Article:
Truth be known, in my house we watch TV reruns of “Criminal Minds” just to see Mandy Patinkin. -more-
Howl is an unusual hybrid — a feature film and a documentary interrupted by a turbo-charged acid trip. It’s a film of three parts: a POV interview with the poet, a courtroom drama, and an animated evocation of Ginsberg’s breakthrough poem. -more-
Those of you avid lovers of music, dance and drama will be in absolute Seventh Heaven on Sunday, September 26th when Cal Performances presents its "Fall Free for All" program, starting at 11 a.m. to 6 p.m. These programs, too numerous to mention, will take place at Zellerbch Hall, Hertz Hall, Wheeler Auditorium and Lower Sproul Plaza. -more-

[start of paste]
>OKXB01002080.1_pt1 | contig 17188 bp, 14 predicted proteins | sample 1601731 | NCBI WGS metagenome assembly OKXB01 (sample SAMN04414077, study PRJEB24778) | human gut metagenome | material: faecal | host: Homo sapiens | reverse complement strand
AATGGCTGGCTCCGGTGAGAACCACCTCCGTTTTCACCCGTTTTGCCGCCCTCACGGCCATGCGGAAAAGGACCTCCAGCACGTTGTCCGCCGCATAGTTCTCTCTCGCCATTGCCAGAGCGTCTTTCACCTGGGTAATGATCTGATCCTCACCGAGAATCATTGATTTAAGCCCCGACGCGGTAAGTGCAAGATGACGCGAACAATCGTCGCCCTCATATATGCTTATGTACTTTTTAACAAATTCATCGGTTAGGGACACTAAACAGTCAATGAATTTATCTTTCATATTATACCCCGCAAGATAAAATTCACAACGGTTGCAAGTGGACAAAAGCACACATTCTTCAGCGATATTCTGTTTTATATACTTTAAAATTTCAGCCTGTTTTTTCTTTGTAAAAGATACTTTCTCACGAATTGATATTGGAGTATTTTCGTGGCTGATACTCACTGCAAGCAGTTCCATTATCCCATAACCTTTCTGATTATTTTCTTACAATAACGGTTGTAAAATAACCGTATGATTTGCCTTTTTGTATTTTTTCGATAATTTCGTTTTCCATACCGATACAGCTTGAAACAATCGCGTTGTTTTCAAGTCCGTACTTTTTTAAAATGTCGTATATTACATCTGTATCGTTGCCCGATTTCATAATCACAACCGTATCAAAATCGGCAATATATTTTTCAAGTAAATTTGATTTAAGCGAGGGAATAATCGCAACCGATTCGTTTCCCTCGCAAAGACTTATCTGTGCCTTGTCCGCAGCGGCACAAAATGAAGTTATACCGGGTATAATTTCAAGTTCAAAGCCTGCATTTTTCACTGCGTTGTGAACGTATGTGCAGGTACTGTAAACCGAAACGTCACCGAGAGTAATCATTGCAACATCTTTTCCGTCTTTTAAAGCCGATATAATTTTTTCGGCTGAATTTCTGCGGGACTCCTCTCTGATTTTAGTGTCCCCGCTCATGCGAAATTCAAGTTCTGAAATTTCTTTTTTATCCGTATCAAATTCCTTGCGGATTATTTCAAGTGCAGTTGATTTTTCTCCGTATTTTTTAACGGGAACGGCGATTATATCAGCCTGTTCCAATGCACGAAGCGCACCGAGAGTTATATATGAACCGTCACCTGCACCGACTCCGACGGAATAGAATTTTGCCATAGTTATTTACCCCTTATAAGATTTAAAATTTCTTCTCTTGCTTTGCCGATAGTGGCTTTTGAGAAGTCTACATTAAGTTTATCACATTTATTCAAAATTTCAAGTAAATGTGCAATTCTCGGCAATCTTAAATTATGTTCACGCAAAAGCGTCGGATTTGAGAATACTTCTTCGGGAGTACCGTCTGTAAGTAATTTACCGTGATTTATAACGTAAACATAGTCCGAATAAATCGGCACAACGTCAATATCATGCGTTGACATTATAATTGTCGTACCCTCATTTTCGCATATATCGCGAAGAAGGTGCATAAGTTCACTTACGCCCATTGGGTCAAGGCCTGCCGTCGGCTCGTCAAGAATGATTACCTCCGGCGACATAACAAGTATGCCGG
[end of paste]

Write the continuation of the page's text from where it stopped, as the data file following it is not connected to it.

Every year since our first Berkeley pow wow in 1993, I have borrowed a chalker from the city parks department—the kind with wheels that they use for marking softball playing fields—to lay out the pow wow circle. In the late afternoon of the day before the event, our pow wow committee meets on the grassy lawn of Civic Center Park. I bring a rope about 12 paces long, the chalker, and a large bag of powdered chalk. We explain what we are doing to all the high school students relaxing there or playing Frisbee, and once they understand they gladly move to one side. A member of the committee holds one end of the rope in the exact center of the park. We tie the other end of the rope to the chalker and another person pushes it in a perfect circle with about a 60 foot diameter. On the east end of the circle we chalk a turtle’s head, on the west end a tail, and four turtle feet in between. It has now become a special place, the pow wow arena. -more-